Multi-million pound project will help prevent animal testing in nanotechnology

Scientists at Swansea University Medical School have just received approval from the European Commission for an international collaborative grant expected to be in excess of €12m to develop novel cutting edge tests to prevent the use of animals when assessing safety concerns surrounding nanotechnology (Swansea University, 2017). The grant has been awarded as part of Horizon 2020.

Swansea University will lead an international team of scientists including academic, industrial, government and risk assessment partners to work on this major project called Physiologically Anchored Tools for Realistic nanOmateriaL hazard aSsessment (PATROLS). The project involves twenty six partners spread across fourteen countries in Europe and across the globe including Canada, Japan, Korea and the US.

Shareen Doak is Professor of Genotoxicology & Cancer at Swansea University Medical School and is leading the project. She said “Nanotechnology promises significant scientific, economic and societal benefits, but commercialisation and growth are threatened by safety uncertainties.

“Several problems currently exist in the field of nanosafety testing: standard non-animal tests are unreliable for nanomaterials, so there is a greater emphasis on evaluating their safety in animals. However animal tests are also unsuitable as they are expensive, time-consuming, and are associated with substantial moral concerns. Additionally, these tests do not predict the consequences of long term exposure on both human health and the environment.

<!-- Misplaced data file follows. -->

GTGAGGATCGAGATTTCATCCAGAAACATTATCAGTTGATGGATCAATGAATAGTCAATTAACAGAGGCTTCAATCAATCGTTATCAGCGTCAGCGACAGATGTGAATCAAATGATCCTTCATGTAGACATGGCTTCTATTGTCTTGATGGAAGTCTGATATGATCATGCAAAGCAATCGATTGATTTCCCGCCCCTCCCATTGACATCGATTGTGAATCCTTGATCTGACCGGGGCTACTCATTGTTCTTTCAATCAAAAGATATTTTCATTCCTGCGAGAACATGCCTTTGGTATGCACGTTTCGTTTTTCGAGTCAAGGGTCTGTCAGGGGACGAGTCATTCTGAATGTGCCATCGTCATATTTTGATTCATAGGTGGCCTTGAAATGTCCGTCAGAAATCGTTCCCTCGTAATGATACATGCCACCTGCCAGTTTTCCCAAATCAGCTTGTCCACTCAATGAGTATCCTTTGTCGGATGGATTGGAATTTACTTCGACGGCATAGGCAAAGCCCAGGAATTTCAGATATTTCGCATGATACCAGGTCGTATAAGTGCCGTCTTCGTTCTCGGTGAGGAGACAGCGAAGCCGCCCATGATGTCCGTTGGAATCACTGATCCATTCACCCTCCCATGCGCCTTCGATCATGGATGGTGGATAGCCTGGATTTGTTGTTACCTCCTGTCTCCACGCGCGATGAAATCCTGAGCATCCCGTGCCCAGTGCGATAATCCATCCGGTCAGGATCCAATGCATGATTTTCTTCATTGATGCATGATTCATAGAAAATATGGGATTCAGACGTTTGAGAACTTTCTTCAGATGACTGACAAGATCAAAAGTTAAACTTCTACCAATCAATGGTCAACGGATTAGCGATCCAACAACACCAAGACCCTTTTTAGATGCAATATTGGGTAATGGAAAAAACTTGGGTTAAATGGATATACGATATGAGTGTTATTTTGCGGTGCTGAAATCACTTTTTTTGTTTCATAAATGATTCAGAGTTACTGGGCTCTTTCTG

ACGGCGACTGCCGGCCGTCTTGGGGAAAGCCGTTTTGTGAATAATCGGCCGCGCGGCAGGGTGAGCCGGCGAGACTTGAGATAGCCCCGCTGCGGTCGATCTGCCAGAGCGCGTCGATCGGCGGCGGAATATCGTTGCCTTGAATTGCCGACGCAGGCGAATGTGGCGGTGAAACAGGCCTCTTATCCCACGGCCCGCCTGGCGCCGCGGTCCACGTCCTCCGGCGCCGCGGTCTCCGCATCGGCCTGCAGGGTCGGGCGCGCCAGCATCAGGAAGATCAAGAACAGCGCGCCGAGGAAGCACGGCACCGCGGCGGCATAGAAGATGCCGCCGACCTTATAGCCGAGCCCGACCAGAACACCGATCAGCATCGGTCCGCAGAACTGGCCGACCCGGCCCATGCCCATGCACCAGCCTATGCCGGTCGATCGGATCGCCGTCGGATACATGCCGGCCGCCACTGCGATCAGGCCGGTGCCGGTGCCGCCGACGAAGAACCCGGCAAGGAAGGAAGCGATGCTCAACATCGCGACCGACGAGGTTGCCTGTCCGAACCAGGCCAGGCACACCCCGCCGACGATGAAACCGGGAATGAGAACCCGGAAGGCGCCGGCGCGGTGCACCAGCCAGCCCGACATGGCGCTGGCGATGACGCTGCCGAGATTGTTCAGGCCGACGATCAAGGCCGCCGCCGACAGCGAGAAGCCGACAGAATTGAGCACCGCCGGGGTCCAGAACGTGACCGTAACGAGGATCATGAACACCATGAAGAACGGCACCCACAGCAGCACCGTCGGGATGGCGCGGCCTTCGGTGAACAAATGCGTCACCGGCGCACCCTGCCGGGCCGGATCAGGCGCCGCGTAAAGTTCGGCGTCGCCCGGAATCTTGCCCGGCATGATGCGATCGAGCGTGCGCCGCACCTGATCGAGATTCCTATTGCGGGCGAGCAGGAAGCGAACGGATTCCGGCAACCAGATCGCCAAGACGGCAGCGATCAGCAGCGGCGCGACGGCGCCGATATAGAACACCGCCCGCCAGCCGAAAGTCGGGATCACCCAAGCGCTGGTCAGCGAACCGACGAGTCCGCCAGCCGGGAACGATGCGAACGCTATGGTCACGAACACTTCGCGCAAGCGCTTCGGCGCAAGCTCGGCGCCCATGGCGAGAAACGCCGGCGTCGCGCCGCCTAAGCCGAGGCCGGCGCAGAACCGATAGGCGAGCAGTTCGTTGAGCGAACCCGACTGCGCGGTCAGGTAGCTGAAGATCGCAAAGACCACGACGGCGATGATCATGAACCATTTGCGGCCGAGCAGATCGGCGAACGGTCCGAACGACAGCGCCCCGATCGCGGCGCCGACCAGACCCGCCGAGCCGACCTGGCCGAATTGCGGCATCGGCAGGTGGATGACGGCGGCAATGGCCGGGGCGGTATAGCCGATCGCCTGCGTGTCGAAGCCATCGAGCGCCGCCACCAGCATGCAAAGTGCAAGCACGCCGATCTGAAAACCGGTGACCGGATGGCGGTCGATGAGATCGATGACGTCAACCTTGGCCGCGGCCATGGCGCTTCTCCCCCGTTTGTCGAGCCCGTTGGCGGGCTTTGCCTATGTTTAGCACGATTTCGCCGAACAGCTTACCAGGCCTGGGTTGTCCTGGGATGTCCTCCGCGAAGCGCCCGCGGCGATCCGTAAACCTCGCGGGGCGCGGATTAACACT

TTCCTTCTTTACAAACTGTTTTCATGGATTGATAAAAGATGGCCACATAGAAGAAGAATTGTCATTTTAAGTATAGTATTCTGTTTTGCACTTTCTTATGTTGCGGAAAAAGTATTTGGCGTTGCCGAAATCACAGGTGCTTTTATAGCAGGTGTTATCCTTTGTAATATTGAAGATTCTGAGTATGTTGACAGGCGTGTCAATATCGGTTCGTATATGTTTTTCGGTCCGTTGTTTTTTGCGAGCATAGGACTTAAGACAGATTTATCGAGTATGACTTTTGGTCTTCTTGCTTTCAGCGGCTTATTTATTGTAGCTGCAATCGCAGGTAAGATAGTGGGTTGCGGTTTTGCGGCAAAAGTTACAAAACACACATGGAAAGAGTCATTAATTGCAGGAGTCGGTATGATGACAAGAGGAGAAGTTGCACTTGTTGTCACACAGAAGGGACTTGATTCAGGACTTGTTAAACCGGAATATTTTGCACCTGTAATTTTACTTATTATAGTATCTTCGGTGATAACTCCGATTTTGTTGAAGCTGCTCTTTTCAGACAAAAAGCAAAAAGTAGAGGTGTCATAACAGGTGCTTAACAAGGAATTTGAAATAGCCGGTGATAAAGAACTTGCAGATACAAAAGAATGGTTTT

“PATROLS will address these limitations by providing state-of-the-art 3D culture models of the human lung, gastrointestinal tract and liver. The project will also deliver advanced testing methods for environmental safety testing and robust computational models that will allow us to more accurately predict human health and environmental safety based on data generated in cell culture, removing the need to test on animals. Exposure under realistic conditions (low concentrations over extended periods of time) will be applied to human cell culture to understand the true risk associated with nanomaterials in consumer products.

“PATROLS comprises many of Europe’s leading experts in nanosafety, ecotoxicology, cell biology, systems biology, computational modelling, tissue engineering and material science. This range of expertise will allow PATROLS to develop the next-generation of non-animal nanosafety testing solutions, to protect consumers, workers, patients and our environment, allowing us to enjoying the benefits that nanotechnological developments promise to have on our daily lives.”

Commenting on the award, Chief Scientific Officer for Wales Julie Williams said “I am delighted that Swansea-based scientists will lead this worldwide initiative to translate nanotechnology into safe applications affecting human health, economic development and public policy. It is vital we exploit cutting-edge science for the good of mankind.”

Dr Kalyan Sarma, from Innovate UK said “This award is a fantastic win for the PATROLS consortium. It is testament to the quality of the team and the value that they will bring to the nanotechnology industry. Nanosafety is of paramount importance in assuring sustainable development opportunities within the nanotechnology industry so the developments promised through PATROLS are both exciting and will support industrial growth across a broad range of sectors.”

The PATROLS project is scheduled to commence in autumn 2017 and will run for three and a half years.

Free WordPress Themes, Free Android Games